Two parts of Europe came under Arab rule: Spain and Sicily. Spain was the last of the large territories to be conquered during the initial Arab conquests, and Sicily was eventually conquered during the Abbasid period. In both areas, the rulers, Arab and North African immigrants, and new converts to Islam lived alongside those who remained Christian or Jewish. During the Abbasid period in particular, Spain and Sicily were important as bridges between the Islamic and Christian worlds, where all faiths and peoples were tolerated. The city of Cordoba in Spain was a glorious metropolis, larger and more prosperous than any in Europe and any but Baghdad in the Arab world itself - it had a population of 100,000, paved streets, street lamps, and even indoor plumbing in the houses of the wealthy. All of the Arabic learning noted above made its way to Europe primarily through contact between people in Spain and Sicily.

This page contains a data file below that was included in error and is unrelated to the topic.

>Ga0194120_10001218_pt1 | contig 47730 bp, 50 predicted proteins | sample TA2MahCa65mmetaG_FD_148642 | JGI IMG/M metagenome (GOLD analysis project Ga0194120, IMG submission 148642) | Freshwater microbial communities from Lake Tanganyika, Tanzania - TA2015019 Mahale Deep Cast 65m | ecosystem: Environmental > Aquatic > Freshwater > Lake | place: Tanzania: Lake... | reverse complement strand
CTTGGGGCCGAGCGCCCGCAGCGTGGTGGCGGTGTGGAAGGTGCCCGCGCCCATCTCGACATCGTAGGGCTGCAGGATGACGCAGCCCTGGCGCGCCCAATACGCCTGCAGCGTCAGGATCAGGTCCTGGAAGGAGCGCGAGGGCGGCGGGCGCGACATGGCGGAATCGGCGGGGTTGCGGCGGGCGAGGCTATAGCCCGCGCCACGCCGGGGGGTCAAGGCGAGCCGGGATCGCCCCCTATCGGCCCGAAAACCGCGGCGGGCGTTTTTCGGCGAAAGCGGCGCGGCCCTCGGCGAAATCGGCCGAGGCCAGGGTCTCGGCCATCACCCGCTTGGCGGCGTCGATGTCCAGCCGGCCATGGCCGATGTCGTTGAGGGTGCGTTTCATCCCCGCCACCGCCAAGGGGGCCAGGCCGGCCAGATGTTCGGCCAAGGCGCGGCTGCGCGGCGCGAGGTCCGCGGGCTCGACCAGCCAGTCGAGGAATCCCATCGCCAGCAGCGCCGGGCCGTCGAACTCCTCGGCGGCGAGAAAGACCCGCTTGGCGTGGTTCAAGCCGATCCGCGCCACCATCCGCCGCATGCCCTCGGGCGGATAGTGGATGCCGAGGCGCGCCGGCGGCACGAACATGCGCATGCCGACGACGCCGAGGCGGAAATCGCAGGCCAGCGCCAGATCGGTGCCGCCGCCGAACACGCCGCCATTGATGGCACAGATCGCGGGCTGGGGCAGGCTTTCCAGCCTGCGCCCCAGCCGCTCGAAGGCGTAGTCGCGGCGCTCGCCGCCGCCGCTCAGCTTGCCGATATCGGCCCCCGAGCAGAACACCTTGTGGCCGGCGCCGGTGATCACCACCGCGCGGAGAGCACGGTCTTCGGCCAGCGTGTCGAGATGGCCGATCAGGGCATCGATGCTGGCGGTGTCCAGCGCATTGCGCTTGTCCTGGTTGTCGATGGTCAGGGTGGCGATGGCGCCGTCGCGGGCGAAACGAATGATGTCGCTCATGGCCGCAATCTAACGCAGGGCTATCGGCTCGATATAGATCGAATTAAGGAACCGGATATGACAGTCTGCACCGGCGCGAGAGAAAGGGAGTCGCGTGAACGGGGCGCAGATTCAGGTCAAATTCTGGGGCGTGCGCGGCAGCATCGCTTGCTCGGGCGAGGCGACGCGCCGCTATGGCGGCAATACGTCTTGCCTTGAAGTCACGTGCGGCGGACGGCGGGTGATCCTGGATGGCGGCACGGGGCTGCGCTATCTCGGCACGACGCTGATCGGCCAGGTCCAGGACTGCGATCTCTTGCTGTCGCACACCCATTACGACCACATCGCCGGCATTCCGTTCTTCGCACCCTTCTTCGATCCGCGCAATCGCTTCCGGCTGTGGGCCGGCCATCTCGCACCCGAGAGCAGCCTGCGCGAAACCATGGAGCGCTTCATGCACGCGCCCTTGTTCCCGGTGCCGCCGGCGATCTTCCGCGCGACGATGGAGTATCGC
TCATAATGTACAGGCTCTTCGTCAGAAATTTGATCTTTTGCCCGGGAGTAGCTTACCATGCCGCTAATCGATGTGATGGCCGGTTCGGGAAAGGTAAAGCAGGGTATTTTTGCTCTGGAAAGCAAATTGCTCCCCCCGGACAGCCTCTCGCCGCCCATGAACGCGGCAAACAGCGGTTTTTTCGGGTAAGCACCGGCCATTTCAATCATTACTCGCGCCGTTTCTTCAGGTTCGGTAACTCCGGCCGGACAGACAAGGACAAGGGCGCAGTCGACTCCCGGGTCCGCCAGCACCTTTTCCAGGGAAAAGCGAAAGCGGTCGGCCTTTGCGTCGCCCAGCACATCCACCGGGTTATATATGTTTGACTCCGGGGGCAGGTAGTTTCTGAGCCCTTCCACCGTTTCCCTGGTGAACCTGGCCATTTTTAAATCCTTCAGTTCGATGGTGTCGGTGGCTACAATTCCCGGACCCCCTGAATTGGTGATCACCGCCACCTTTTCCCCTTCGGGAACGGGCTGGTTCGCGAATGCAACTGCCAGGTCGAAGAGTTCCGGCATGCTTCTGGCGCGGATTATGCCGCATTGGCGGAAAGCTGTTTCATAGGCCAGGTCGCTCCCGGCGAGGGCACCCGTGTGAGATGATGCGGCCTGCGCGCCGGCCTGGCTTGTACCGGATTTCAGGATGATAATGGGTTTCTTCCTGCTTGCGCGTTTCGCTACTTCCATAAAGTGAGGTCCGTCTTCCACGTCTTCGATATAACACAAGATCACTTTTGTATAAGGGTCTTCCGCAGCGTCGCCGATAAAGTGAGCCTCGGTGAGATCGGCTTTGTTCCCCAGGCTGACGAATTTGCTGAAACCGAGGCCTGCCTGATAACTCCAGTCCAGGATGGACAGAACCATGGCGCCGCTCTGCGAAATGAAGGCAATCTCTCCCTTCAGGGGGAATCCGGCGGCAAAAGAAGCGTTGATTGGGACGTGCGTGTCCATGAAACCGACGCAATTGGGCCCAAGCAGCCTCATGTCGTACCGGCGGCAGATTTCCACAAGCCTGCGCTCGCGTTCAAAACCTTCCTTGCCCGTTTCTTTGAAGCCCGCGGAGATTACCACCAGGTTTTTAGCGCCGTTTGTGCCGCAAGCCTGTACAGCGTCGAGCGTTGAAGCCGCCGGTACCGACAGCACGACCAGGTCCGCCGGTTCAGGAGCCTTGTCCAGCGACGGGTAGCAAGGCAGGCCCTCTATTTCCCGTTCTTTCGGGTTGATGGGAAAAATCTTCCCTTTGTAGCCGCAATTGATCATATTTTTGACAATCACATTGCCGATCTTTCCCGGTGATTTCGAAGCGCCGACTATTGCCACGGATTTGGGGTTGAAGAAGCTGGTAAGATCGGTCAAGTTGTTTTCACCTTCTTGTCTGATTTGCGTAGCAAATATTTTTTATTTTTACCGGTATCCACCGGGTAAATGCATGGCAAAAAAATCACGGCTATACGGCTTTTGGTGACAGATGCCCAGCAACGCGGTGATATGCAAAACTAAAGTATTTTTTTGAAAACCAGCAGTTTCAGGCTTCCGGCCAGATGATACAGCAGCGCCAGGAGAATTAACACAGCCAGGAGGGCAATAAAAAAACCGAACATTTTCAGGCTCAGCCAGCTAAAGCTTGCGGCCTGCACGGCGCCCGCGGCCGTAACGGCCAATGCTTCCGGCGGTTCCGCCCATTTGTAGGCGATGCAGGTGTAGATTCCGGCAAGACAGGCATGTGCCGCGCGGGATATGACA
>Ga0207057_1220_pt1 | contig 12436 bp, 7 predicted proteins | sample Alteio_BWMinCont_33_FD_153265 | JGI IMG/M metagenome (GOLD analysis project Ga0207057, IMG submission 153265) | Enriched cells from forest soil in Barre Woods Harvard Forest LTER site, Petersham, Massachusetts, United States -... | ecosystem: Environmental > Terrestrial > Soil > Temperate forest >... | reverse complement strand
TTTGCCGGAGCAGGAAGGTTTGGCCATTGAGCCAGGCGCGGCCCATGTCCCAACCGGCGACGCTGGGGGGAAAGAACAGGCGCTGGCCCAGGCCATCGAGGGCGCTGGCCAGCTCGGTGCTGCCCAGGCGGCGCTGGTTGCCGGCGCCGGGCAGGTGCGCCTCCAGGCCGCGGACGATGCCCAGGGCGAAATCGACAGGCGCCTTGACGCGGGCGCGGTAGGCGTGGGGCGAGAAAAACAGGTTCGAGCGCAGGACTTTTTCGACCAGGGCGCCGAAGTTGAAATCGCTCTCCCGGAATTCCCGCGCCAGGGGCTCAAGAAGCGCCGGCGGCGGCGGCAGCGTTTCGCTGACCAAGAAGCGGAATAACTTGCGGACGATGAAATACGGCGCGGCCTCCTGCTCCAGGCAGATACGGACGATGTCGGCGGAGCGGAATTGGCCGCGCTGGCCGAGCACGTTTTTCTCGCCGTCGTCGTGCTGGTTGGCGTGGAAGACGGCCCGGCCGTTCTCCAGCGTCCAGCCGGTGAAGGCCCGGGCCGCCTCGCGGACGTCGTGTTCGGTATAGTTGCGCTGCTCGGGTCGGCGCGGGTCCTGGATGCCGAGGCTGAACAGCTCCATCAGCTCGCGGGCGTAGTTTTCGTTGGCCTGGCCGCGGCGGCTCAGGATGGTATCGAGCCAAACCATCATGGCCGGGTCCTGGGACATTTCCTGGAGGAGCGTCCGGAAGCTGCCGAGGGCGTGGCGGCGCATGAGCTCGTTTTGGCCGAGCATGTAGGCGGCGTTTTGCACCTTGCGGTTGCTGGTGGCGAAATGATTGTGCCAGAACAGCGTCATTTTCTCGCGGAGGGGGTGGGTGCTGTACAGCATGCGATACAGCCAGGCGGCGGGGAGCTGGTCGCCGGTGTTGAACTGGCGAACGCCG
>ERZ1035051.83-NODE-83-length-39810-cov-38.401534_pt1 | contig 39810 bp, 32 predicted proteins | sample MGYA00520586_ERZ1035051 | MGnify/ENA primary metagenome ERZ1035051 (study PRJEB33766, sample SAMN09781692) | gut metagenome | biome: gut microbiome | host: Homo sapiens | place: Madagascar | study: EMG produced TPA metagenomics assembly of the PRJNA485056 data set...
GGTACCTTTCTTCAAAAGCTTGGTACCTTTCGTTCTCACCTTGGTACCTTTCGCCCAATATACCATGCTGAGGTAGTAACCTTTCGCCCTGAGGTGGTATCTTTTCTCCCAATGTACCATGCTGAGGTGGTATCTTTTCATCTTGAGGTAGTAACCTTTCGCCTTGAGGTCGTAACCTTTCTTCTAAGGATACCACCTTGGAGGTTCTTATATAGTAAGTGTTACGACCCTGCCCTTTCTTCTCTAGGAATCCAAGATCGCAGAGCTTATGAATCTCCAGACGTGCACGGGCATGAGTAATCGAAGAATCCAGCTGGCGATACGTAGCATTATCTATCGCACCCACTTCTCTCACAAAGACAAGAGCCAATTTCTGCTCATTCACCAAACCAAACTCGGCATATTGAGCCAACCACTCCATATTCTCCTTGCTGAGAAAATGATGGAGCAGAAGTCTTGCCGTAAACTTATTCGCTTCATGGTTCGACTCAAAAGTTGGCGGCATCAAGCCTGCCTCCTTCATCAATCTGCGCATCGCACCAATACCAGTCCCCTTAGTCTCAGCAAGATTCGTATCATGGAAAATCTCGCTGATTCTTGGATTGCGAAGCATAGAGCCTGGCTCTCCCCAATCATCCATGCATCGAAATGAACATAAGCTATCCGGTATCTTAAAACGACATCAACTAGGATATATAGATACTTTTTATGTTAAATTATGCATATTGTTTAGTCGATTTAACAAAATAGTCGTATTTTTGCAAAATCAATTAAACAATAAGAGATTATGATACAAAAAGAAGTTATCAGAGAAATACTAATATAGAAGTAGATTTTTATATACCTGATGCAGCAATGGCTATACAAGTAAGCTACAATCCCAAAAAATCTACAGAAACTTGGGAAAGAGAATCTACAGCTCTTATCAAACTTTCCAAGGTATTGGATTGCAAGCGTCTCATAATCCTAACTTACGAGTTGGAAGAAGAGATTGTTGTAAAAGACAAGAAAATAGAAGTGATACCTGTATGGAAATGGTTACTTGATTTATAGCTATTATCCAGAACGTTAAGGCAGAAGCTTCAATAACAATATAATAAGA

The greatest period of contrast between the eastern lands of Byzantium and the caliphates, on the one hand, and most of Europe, on the other, was between the eighth and eleventh centuries. During that period, there were no cities in Europe with populations of over 15,000. The goods produced there, not to mention the quality of scholarship, were of abysmal quality compared to their Arab (or Byzantine) equivalents, and Christian Europe thus imported numerous goods from the Arab world, often through Spain and Sicily. Europe was largely a barter economy while the Muslim world was a currency-based market economy, with Shariah law providing a sophisticated legal framework for business transactions. Especially as Byzantium declined, the Muslim kingdoms stood at the forefront of scholarship, commerce, and military power.